Luscinia megarhynchoscommon nightingale

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Geographic Range

Common nightingales (Luscinia megarhynchos) have a large geographic range. They are native to, and widely distributed in, central and southern Europe and central Asia. Locally distributed in the British Isles, they are more commonly seen in France, Italy, and Spain during the summer when they nest. Common nightingales prefer milder and warmer climates than their close relatives, thrush nightingales (Luscinia luscinia). During the winter, common nightingales migrate to the tropics of northern and central Africa, including western Sahara, Egypt, Cote d'Ivoire, Kenya, Cameroon, and Nigeria, among others. ("Luscinia Megarhynchos", 1999; "Luscinia Megarhynchos", 2007; Uri, 2002)

Habitat

Common nightingales typically prefer habitats with mild to warm climates. They can be found in areas with dense, low thicket growth or woodlands with young trees and bare ground underneath. They prefer habitats with coppiced tree species, and are most often found in hazel trees. This is ideal for Luscinia megarhynchos because it provides a good hiding place from predators while allowing them to search for food and make nests safely. Due to the recent decline in the population of common nightingales in England, researchers have investigated whether a cutback of suitable habitats may have caused the decline. Various factors, including climate change, changes in the quality of habitats, the introduction of Reeve's muntjacs (Muntiacus reevesi), and the re-introduction of roe deer (Capreolus capreolus) have all contributed to population declines in Britain. Reeve's muntjacs and roe deer graze in the woods typically inhabited by common nightingales, which reduces the density of shrubs. (Hewson, et al., 2005; Mead, 1998; Wilson, et al., 2002)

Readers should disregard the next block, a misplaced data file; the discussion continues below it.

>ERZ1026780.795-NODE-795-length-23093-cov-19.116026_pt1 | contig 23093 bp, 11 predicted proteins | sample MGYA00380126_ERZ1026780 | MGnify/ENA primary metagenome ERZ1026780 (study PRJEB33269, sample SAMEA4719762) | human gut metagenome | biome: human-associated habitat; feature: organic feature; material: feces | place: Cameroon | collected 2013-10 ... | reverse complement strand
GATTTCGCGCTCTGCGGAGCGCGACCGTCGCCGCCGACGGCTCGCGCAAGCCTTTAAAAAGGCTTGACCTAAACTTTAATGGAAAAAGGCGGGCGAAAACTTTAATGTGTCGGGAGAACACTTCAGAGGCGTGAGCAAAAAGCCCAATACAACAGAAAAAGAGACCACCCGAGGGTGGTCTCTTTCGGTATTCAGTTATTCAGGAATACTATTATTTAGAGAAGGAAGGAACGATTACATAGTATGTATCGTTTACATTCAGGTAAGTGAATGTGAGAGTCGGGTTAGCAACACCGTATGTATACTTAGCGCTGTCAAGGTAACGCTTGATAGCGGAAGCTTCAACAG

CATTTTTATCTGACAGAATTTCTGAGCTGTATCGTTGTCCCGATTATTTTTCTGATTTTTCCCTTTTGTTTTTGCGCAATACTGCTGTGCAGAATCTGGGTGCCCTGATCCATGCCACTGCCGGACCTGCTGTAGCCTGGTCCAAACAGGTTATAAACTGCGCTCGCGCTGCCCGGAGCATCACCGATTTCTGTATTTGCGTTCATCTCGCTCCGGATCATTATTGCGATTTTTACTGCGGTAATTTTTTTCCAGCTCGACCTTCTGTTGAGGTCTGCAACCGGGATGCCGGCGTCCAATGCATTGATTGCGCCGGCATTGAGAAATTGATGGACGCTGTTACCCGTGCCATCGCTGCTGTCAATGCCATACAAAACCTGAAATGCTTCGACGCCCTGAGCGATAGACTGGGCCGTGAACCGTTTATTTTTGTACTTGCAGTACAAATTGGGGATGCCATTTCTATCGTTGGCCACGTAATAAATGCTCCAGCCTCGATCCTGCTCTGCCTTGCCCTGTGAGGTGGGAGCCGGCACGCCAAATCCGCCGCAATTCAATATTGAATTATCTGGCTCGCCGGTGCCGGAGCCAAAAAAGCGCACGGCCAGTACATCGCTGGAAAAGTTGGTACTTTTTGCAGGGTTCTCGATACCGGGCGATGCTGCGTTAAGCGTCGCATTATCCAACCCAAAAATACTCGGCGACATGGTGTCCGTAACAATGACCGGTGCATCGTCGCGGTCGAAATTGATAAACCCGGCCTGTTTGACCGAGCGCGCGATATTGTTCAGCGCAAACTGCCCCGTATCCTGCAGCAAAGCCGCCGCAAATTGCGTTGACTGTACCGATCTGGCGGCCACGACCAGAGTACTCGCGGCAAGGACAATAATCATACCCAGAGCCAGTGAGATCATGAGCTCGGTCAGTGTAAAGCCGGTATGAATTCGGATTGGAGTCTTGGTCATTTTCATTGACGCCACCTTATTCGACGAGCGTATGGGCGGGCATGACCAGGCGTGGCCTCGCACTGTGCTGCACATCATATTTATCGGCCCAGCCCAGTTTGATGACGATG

Physical Description

Common nightingales are rather plain in appearance compared to their remarkable singing abilities. They are slightly larger than European robins (Erithacus rubecula) and their body is brown in color except on the underside, where the feathers become lighter. They have broad, chestnut colored tails, and large, black eyes which are adorned with a white ring around each eye. Males and females are similar in appearance, except that males tend to be slightly larger, with larger wingspans. However, females sometimes weigh more because males have higher metabolic rates due to their tendency to sing. ("Luscinia Megarhynchos", 1999; "Nightingale", 2008; Faye, 2008; Mead, 1998; Robinson, 2008; Thomas, 2002)

  • Sexual Dimorphism
  • sexes alike
  • male larger
  • Range mass
    18 to 23 g
    0.63 to 0.81 oz
  • Average mass
    21 g
    0.74 oz
  • Range length
    14 to 17 cm
    5.51 to 6.69 in
  • Average length
    16.5 cm
    6.50 in
  • Range wingspan
    20 to 24 cm
    7.87 to 9.45 in
  • Average wingspan
    22.5 cm
    8.86 in

Reproduction

One of the most notable characteristics of common nightingales is their beautiful singing ability, especially by male birds. Common nightingales are well known for singing during the night, hence their name. Older males have improved mating success due to their larger song repertoire and territory, which attracts females better. They are reported to have a 53% larger song repertoire than younger males, and the repertoire is reported to consist of approximately 180 to 260 song variations. Researchers have not discovered yet why song repertoire increases so dramatically in older males. Upon mating successfully, males change the types of their songs by reducing their whistle songs, which are used to attract females, and ceasing their nocturnal songs until their mate lays eggs. (Kiefer, et al., 2006; Kunc, et al., 2005; Kunc, et al., 2006a; Kunc, et al., 2006b; Schmidt, et al., 2006; Thomas, 2002)